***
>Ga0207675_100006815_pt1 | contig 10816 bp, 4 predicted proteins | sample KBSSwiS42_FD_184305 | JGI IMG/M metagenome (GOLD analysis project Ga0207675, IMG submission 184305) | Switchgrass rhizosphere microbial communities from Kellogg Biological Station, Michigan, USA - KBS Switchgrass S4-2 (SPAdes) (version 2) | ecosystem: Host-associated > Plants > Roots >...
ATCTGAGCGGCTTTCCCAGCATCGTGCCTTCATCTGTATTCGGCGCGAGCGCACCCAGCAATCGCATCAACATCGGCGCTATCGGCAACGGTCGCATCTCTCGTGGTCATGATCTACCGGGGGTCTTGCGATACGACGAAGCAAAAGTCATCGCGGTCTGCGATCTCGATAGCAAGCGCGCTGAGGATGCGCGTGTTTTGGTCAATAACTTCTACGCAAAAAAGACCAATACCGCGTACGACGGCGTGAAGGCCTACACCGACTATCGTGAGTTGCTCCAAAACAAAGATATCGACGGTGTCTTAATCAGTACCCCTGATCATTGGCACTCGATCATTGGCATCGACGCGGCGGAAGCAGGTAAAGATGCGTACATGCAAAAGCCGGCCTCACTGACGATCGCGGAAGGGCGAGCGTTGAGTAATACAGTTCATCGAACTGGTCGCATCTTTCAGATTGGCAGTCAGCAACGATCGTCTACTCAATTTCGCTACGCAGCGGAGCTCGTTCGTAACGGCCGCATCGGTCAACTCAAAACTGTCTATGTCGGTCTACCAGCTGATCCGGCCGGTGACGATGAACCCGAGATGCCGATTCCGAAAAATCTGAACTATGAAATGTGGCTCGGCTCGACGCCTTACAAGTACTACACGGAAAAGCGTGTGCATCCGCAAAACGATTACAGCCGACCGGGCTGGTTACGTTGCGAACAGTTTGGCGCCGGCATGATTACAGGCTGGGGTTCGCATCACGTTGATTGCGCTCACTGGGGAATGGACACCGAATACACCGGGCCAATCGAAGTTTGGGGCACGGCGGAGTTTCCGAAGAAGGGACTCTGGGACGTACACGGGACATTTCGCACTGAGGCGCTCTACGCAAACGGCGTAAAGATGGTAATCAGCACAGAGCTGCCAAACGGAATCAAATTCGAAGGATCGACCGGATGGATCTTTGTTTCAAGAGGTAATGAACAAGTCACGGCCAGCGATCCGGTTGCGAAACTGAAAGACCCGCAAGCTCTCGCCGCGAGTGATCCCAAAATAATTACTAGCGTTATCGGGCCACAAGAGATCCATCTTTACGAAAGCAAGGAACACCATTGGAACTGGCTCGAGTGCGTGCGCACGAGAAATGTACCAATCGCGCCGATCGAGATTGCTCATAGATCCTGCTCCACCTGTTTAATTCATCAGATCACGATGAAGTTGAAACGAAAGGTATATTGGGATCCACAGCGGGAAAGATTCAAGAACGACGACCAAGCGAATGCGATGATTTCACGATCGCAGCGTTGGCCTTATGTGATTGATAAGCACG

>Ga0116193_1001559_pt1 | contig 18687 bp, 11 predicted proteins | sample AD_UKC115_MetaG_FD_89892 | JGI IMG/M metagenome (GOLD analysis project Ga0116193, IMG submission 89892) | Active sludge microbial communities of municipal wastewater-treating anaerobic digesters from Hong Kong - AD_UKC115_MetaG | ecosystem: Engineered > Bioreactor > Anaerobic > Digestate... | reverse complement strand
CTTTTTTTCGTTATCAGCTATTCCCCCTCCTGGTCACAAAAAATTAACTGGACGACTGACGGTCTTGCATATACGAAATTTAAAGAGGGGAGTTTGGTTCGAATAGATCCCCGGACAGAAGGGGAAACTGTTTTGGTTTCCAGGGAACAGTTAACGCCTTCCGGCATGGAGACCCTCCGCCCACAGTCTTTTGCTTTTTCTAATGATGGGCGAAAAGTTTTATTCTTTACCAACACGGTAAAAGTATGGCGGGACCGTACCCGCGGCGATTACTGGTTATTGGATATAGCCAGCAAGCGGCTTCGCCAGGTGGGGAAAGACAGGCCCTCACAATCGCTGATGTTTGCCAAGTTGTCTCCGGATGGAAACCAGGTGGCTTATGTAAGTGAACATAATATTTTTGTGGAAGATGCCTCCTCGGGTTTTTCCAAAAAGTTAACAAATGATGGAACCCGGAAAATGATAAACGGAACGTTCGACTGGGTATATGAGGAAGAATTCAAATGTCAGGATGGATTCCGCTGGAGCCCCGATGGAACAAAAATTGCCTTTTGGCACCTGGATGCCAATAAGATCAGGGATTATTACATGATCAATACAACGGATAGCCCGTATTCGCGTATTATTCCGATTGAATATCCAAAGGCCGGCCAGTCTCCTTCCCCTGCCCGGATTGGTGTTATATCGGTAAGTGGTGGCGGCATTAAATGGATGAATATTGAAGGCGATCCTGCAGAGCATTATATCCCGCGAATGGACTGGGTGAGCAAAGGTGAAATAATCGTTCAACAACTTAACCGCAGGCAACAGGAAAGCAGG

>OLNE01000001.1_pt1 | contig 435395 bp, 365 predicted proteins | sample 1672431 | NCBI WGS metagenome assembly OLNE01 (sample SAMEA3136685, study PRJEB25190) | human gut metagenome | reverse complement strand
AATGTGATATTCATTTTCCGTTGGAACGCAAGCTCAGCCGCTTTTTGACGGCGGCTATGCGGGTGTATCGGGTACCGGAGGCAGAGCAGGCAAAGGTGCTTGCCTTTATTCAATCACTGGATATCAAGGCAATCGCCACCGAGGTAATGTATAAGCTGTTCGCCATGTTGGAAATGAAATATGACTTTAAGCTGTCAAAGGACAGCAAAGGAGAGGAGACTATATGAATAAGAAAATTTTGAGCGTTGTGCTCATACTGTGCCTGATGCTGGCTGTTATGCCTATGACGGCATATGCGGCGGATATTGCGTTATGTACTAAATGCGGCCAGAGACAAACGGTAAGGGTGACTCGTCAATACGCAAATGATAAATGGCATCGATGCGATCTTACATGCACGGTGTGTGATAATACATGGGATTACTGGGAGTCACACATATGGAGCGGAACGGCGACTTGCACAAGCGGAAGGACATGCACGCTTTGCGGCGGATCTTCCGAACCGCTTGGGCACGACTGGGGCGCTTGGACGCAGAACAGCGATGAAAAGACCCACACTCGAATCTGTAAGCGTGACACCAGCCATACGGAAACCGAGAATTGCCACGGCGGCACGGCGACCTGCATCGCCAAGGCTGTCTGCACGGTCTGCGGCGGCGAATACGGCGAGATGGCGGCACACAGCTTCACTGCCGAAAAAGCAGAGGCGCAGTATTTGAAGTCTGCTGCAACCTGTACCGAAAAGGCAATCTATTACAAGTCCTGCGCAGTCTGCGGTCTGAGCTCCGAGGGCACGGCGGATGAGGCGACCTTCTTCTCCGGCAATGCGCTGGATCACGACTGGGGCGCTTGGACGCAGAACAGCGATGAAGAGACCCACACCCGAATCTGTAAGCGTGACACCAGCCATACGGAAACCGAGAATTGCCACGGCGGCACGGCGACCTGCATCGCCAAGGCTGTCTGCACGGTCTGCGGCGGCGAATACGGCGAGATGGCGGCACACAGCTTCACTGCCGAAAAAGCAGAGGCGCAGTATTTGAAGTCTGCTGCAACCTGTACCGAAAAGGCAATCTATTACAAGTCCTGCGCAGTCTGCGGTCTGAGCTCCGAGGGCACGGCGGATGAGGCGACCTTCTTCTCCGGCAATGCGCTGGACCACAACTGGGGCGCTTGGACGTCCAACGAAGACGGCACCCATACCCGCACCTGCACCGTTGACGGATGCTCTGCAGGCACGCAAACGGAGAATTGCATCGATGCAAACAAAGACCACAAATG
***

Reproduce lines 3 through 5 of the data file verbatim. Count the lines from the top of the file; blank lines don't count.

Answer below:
>Ga0116193_1001559_pt1 | contig 18687 bp, 11 predicted proteins | sample AD_UKC115_MetaG_FD_89892 | JGI IMG/M metagenome (GOLD analysis project Ga0116193, IMG submission 89892) | Active sludge microbial communities of municipal wastewater-treating anaerobic digesters from Hong Kong - AD_UKC115_MetaG | ecosystem: Engineered > Bioreactor > Anaerobic > Digestate... | reverse complement strand
CTTTTTTTCGTTATCAGCTATTCCCCCTCCTGGTCACAAAAAATTAACTGGACGACTGACGGTCTTGCATATACGAAATTTAAAGAGGGGAGTTTGGTTCGAATAGATCCCCGGACAGAAGGGGAAACTGTTTTGGTTTCCAGGGAACAGTTAACGCCTTCCGGCATGGAGACCCTCCGCCCACAGTCTTTTGCTTTTTCTAATGATGGGCGAAAAGTTTTATTCTTTACCAACACGGTAAAAGTATGGCGGGACCGTACCCGCGGCGATTACTGGTTATTGGATATAGCCAGCAAGCGGCTTCGCCAGGTGGGGAAAGACAGGCCCTCACAATCGCTGATGTTTGCCAAGTTGTCTCCGGATGGAAACCAGGTGGCTTATGTAAGTGAACATAATATTTTTGTGGAAGATGCCTCCTCGGGTTTTTCCAAAAAGTTAACAAATGATGGAACCCGGAAAATGATAAACGGAACGTTCGACTGGGTATATGAGGAAGAATTCAAATGTCAGGATGGATTCCGCTGGAGCCCCGATGGAACAAAAATTGCCTTTTGGCACCTGGATGCCAATAAGATCAGGGATTATTACATGATCAATACAACGGATAGCCCGTATTCGCGTATTATTCCGATTGAATATCCAAAGGCCGGCCAGTCTCCTTCCCCTGCCCGGATTGGTGTTATATCGGTAAGTGGTGGCGGCATTAAATGGATGAATATTGAAGGCGATCCTGCAGAGCATTATATCCCGCGAATGGACTGGGTGAGCAAAGGTGAAATAATCGTTCAACAACTTAACCGCAGGCAACAGGAAAGCAGG

>OLNE01000001.1_pt1 | contig 435395 bp, 365 predicted proteins | sample 1672431 | NCBI WGS metagenome assembly OLNE01 (sample SAMEA3136685, study PRJEB25190) | human gut metagenome | reverse complement strand